For many of us in ministry the use of persuasion and influence, outside of the pulpit, makes us uncomfortable. We don’t want to be seen as manipulative or unethical. So, when we need to convince someone to do something that they wouldn’t do of their own volition, we frame our invitation as a legitimate request (establishing our right as a leader to make the request), or we rely on rational persuasion (presenting logical arguments and factual evidence that a proposal or request is the best way to proceed).
Imagine for a moment that you need to persuade members of your congregation to experiment with greater musical diversity in worship. Framing the invitation as a “legitimate request” would involve some reference to an important article you recently read, or a workshop you attended with a recognized national expert who said that thriving churches offer diverse musical choices. Or, using “rational persuasion” you might argue that the last time the congregation experienced numerical growth in worship attendance was when alternative musical styles were introduced.
These two forms of influence work well when two conditions exist: when you are regarded as one having appropriate expertise in the area that you are trying to influence; and/or when the values of those that you are seeking to influence align with your own values.
Adaptive change in our congregations calls for more sophisticated forms of influence. We are asking people to adopt new behavioral norms and to step boldly outside of their comfort zones. We are increasingly inviting people to live in disequilibrium with us, and they may no longer believe that we all operate with the same values base. They may not trust our expertise in areas that they have not yet experienced. This requires skills in influence that move well beyond rational persuasion and legitimate request. We need to deepen our reservoir of influence tactics.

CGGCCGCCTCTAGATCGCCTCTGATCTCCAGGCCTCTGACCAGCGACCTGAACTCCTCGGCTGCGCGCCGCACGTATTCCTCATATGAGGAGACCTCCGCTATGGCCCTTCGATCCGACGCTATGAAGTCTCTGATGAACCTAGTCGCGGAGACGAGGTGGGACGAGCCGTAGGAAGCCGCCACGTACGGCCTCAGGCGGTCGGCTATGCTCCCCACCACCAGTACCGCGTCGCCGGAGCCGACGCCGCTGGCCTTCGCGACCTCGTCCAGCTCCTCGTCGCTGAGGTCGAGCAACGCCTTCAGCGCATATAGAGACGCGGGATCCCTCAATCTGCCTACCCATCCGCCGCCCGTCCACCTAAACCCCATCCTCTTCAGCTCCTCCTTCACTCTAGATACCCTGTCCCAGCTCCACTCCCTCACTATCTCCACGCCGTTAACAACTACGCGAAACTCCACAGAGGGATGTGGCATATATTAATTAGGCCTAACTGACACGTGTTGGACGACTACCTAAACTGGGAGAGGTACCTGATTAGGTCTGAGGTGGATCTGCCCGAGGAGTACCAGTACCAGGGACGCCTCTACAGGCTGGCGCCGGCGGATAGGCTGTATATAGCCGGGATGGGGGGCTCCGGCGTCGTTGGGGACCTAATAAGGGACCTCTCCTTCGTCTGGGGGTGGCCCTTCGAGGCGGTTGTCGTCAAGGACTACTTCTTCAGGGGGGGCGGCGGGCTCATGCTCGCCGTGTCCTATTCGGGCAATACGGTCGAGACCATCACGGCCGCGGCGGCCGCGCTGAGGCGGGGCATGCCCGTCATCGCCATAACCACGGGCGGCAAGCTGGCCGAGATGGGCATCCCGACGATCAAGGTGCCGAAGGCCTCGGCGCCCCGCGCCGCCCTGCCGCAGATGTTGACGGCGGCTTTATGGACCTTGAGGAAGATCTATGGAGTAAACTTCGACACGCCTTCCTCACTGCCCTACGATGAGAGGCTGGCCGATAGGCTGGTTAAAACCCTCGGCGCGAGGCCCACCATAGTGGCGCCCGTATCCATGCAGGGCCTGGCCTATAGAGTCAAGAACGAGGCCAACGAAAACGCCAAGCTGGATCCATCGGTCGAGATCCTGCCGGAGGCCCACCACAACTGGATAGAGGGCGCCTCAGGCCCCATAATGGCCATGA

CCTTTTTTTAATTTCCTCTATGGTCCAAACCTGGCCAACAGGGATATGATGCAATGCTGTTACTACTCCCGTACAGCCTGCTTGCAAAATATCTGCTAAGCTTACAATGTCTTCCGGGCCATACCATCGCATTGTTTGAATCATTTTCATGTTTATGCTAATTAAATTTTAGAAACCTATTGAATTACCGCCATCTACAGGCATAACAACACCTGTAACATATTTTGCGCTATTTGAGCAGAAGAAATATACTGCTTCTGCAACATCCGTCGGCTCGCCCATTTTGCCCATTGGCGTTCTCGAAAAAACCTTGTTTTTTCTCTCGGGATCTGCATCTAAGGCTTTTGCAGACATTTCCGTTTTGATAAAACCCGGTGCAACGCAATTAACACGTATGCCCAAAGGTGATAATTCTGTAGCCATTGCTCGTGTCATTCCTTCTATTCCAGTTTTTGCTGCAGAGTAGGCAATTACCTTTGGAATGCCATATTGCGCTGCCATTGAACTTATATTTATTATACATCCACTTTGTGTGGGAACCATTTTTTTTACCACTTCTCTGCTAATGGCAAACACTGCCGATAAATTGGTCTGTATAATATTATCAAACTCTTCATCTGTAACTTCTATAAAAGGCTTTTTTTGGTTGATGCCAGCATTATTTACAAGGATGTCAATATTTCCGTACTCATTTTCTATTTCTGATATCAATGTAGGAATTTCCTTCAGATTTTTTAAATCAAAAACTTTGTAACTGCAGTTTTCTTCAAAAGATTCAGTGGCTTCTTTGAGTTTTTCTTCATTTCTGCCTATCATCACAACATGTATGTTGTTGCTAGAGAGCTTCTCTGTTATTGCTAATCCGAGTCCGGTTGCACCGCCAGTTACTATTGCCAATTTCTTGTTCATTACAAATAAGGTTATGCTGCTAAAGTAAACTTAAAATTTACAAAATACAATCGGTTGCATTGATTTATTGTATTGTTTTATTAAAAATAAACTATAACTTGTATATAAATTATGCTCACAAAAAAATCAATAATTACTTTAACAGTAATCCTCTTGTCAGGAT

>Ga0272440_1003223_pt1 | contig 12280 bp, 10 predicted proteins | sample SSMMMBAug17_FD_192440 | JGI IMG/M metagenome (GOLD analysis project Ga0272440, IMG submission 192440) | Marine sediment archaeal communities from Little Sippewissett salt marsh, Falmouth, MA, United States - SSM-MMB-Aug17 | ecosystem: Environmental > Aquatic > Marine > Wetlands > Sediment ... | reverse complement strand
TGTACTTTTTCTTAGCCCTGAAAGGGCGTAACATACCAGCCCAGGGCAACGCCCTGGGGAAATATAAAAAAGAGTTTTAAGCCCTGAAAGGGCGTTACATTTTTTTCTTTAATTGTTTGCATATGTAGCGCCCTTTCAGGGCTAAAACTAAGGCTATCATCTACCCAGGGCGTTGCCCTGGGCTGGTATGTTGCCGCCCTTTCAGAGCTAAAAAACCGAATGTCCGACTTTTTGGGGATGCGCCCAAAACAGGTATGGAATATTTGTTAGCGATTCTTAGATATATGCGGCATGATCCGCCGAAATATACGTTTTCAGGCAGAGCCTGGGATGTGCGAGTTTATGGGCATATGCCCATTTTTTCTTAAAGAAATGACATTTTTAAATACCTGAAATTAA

When Jesus was preparing to send the twelve out into neighboring communities to spread the Gospel he said, “See, I am sending you out like sheep into the midst of wolves; so be wise as serpents and innocent as doves.” (Matthew 10:16). We need to become a little savvier in our influence capabilities. We need to understand more about the science and power of persuasion.
Check out the following animated video, describing the Universal Principles of Persuasion based on the research of Dr. Robert Cialdini, Professor Emeritus of Psychology and Marketing, Arizona State University.
Does this level of influence strike you as appropriate or inappropriate for our work in congregations; worldly or wise?